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cyrfer
06-30-2010, 12:13 PM
Hi,
I'm trying to do something that I think many people want to do, but I have not found evidence that it is possible. I have had success terminating a for loop with a compile-time constant (preprocessor define NUM_LIGHTS), but I have not had good results when using an uniform to terminate the for loop in a fragment shader. I'm testing on a NVIDIA GeForce 8800 GTX, with very recent drivers. Thanks!


PS. For example, should this code work?

[FRAGMENT SHADER]

#ifndef MAX_LIGHTS
#define MAX_LIGHTS 4
#endif // MAX_LIGHTS

uniform vec4 light_position_vs[MAX_LIGHTS];

uniform int light_count;

void main()
{
for(unsigned int i=0; i<light_count; ++i)
{
vec4 L = light_position_vs[i];
}
}

aqnuep
06-30-2010, 01:58 PM
As far as I remember uniform based for loops are in fact supported by SM4 based cards like the GF8 series, however indexing with uniforms into a uniform array is not supported, only by SM5 cards so your code won't work in that form.

aqnuep
06-30-2010, 02:13 PM
To be more precise indexing into a uniform array can be happen only with a constant expression, that's why this for loop is not working.
When you have a constant in the termination condition of a for loop and you do the uniform array indexing, it works, but that not proves that the problem is with your for loop. If you use a constant, then the compiler will unroll the for loop and so the uniform array indexing is done with constant indices, but it cannot unroll if the termination condition contains a uniform as it is not known at compile time so there the indexing is not done with constant expression and that's why this shader does not compile.

cyrfer
06-30-2010, 02:35 PM
Hi,
Interesting. The shader actually compiles, but the contents of the for loop seem to be ignored. I'm a little confused because I don't think of my loop index variable as being a uniform. Only the termination variable is a uniform. Regardless, it looks like I have another reason to want a SM5 card, the coding just gets easier.
Thanks for the reply.

Alfonse Reinheart
06-30-2010, 03:47 PM
To be more precise indexing into a uniform array can be happen only with a constant expression, that's why this for loop is not working.

That's not true at all. Accessing uniform arrays with non-constant expressions has been around forever. Since the days of assembly shaders and ARB_vertex_program.

somboon
06-30-2010, 05:00 PM
Hi Alfonse , can you give a little detail about this issue ?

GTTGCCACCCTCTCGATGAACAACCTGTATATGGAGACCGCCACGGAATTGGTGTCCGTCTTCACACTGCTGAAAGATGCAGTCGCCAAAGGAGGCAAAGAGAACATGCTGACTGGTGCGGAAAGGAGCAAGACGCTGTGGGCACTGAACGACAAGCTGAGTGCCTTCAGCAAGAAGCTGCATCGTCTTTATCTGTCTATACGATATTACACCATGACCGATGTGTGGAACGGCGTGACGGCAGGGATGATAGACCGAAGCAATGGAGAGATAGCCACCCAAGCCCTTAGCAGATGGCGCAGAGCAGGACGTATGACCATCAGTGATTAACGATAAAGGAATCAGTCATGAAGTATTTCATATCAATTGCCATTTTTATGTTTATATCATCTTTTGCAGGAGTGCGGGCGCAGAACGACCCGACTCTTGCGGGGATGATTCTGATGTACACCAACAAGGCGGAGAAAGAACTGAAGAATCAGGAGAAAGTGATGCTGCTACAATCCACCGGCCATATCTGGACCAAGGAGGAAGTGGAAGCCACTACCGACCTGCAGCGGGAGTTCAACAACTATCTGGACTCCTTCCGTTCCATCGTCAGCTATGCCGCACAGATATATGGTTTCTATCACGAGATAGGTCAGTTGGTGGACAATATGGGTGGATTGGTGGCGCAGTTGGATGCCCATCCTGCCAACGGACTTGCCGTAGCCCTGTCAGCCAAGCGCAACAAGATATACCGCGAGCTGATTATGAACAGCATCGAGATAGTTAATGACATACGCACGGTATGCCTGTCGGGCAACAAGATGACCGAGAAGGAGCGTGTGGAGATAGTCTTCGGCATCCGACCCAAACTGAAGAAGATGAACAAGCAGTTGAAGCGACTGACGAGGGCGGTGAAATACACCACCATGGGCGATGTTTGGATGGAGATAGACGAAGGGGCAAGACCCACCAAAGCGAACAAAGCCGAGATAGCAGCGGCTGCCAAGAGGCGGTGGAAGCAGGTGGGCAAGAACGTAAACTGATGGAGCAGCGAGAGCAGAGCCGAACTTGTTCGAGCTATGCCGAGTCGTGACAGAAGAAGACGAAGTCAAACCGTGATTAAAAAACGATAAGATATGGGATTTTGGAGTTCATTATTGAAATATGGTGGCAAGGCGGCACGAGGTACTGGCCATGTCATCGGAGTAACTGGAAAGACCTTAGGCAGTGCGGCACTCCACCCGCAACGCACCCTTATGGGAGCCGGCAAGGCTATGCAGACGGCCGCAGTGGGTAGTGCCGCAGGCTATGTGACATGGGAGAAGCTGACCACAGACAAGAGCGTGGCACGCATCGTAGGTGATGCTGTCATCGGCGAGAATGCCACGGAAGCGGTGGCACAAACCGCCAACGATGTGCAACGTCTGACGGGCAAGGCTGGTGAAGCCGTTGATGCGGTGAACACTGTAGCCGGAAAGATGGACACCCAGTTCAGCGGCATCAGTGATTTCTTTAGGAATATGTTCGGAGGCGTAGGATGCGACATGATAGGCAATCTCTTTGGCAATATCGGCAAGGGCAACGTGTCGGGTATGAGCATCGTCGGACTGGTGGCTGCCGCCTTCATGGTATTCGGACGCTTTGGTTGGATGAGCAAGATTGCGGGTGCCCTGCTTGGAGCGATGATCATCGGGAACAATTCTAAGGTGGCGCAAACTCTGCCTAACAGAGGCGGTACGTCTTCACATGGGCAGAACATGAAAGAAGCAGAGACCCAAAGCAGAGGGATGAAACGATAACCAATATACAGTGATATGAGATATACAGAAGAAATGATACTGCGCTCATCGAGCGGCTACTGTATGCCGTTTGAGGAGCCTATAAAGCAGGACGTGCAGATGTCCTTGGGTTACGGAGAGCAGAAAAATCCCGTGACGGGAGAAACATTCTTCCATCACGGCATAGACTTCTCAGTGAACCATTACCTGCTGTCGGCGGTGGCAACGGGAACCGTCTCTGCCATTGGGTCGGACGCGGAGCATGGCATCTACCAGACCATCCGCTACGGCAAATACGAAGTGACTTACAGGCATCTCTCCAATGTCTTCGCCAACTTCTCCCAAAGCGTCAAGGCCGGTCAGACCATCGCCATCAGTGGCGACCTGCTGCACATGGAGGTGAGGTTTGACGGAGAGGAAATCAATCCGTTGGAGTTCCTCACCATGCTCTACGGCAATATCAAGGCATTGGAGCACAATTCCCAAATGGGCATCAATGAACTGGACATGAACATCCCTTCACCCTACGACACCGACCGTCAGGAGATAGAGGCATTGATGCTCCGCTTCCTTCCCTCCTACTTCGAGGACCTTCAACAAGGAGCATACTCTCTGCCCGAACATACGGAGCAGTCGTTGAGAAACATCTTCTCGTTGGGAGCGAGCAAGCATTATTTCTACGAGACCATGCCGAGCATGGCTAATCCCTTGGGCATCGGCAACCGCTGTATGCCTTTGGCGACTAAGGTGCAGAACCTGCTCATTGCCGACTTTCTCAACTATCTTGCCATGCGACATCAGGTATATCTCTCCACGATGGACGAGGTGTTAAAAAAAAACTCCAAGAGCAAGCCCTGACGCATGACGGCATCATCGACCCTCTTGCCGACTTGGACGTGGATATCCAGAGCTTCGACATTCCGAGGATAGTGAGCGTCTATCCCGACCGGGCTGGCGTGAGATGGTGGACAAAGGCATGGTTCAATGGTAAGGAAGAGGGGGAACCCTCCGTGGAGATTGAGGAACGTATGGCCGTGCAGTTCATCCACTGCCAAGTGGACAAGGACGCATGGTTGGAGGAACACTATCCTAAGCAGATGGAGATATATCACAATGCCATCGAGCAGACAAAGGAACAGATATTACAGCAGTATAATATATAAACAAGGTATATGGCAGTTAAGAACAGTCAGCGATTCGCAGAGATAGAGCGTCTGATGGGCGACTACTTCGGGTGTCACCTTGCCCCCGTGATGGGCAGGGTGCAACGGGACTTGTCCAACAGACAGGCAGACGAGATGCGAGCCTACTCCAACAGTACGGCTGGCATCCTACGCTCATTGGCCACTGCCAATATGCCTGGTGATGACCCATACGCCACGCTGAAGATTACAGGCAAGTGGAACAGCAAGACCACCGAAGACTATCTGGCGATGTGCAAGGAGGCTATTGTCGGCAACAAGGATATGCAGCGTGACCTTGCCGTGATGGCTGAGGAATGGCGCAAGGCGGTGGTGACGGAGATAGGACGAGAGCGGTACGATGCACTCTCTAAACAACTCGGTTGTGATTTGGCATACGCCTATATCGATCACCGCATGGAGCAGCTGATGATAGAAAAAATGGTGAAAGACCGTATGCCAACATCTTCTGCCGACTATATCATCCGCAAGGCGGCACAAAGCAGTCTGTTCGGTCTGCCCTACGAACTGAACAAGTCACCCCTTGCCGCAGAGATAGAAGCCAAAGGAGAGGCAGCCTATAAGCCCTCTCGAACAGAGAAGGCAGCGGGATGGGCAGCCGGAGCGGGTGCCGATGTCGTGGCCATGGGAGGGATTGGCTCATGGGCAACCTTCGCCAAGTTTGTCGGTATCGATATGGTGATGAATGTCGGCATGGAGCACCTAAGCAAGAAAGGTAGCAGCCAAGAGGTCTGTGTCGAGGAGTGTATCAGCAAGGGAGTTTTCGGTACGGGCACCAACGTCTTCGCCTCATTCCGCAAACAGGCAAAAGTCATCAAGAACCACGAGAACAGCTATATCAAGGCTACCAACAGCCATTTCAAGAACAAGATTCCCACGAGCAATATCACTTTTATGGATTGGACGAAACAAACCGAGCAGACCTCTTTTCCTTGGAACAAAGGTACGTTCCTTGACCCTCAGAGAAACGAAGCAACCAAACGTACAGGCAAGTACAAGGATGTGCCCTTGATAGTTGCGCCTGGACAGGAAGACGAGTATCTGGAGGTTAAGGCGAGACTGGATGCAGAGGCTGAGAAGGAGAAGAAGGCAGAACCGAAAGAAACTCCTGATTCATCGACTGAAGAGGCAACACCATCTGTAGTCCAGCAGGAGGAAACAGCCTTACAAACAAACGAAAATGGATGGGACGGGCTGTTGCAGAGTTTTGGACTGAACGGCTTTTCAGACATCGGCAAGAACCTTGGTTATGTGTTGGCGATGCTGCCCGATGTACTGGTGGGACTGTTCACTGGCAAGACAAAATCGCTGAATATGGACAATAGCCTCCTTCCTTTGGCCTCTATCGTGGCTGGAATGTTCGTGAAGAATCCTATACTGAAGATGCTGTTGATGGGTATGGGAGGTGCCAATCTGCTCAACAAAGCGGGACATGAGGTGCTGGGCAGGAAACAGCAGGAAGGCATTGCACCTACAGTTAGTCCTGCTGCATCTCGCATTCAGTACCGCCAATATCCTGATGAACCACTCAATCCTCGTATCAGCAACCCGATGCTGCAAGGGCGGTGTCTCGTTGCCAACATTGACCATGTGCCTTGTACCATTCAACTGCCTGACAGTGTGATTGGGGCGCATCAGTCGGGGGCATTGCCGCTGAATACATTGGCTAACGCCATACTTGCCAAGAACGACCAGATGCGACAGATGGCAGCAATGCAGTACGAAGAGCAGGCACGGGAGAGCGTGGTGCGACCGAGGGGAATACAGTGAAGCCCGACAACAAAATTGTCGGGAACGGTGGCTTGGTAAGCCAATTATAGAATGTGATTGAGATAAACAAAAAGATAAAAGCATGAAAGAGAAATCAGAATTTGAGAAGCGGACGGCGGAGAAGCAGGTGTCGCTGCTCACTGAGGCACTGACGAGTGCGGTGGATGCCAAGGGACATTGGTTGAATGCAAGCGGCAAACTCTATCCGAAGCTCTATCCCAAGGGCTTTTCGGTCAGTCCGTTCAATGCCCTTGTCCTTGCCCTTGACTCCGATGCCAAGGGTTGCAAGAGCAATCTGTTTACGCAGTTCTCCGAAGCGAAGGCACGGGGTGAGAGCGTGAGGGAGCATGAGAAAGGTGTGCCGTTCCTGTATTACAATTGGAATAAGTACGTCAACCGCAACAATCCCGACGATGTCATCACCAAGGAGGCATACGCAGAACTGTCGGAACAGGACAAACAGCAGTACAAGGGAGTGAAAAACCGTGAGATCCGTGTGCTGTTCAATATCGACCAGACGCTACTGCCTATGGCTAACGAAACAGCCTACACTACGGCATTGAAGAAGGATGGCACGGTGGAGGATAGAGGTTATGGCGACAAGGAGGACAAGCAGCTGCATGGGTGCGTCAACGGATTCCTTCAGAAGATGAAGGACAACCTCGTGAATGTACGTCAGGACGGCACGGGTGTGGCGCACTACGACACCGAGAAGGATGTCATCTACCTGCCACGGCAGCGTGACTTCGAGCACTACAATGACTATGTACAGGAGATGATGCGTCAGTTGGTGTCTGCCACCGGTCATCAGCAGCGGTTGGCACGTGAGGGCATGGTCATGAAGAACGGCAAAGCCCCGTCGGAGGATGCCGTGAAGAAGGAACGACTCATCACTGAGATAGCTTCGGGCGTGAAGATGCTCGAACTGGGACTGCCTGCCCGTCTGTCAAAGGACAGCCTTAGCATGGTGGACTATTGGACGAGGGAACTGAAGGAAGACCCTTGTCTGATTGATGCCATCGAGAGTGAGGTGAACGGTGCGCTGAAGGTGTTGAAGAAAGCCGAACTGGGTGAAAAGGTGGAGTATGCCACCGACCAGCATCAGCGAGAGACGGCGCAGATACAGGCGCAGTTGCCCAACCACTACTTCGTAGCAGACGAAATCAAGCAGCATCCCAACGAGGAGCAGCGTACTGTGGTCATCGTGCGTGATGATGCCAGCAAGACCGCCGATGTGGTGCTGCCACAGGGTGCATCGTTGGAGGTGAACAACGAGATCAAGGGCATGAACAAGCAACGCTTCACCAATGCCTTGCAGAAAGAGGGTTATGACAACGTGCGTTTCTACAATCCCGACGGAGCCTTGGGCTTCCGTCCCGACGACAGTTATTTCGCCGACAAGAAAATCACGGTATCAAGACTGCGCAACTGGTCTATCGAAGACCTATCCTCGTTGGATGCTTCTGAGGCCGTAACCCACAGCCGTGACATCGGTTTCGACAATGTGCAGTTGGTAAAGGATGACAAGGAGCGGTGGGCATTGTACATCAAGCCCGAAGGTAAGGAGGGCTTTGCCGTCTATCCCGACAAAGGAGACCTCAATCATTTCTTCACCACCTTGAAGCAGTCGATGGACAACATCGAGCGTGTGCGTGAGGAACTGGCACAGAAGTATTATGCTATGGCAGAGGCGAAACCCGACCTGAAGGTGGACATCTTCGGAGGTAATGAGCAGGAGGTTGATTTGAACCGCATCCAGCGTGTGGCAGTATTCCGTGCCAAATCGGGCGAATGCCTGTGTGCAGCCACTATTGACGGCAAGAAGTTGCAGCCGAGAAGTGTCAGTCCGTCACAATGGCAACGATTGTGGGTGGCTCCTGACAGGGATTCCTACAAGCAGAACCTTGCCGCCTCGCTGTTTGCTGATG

I am also facing problem about adding dynamic lighting support to my forward-rendering code path.

what kind of hardware/OpenGL version support index into array with uniform ?

Alfonse Reinheart
06-30-2010, 05:42 PM
Hi Alfonse , can you give a little detail about this issue ?

Not really. The OP hasn't provided enough information to diagnose and correct his problem. I only posted because I saw some blatantly incorrect information and moved to correct it before anyone got the wrong idea.


what kind of hardware/OpenGL version support index into array with uniform ?

I thought "Accessing uniform arrays with non-constant expressions has been around forever. Since the days of assembly shaders and ARB_vertex_program," was clear enough. I'm not sure how I can make that clearer. If you can use shaders at all, then you can access uniform arrays with non-constant expressions.

Dark Photon
06-30-2010, 06:11 PM
As I recall when working with this, one of the cons for using uniform arrays is glGetActiveUniform() did not return the "used" length of the uniform array in the shader code, it returned the "max" dimensioned length always. So you had to know the shader guts to know how many array elements the shader needs populated.

Been about a year since I did that test so if that's a bug (my read is it is), then maybe it's been fixed by now... Might double-check if you care.

Alfonse Reinheart
06-30-2010, 08:24 PM
As I recall when working with this, one of the cons for using uniform arrays is glGetActiveUniform() did not return the "used" length of the uniform array in the shader code, it returned the "max" dimensioned length always.

The length of any array must be a compile-time constant. So I'm not sure what the difference between the "used" length and "max" length is supposed to be.

Dark Photon
07-01-2010, 05:27 AM
The length of any array must be a compile-time constant. So I'm not sure what the difference between the "used" length and "max" length is supposed to be.


If one or more elements of an array are active, the name of the array is returned in name, the type is returned in type, and the size parameter returns the highest array element index [B]used, plus one, as determined by the compiler and/or linker. Only one active uniform variable will be reported for a uniform array.

uniform vec4 light_diffuse[10];

...reference light_diffuse[0]
...reference light_diffuse[1]

From this, I'd presume that "used" length (active length) was 2 above, and max length is 10.

Similar to how general uniforms clearly declared in the shader are not returned by glGetActiveUniform() if they are not referenced in the shader code. That's pretty much the purpose of this call, to distinguish declared from actually used by the code.

Alfonse Reinheart
07-01-2010, 12:01 PM
But if you're not using a compile-time constant as an index, you can't determine the "used" size and therefore must assume that the entire range is used.

This is an optimization, like active uniforms vs. non-active uniforms. If implementations don't want to take advantage of the potential to optimize them, so be it.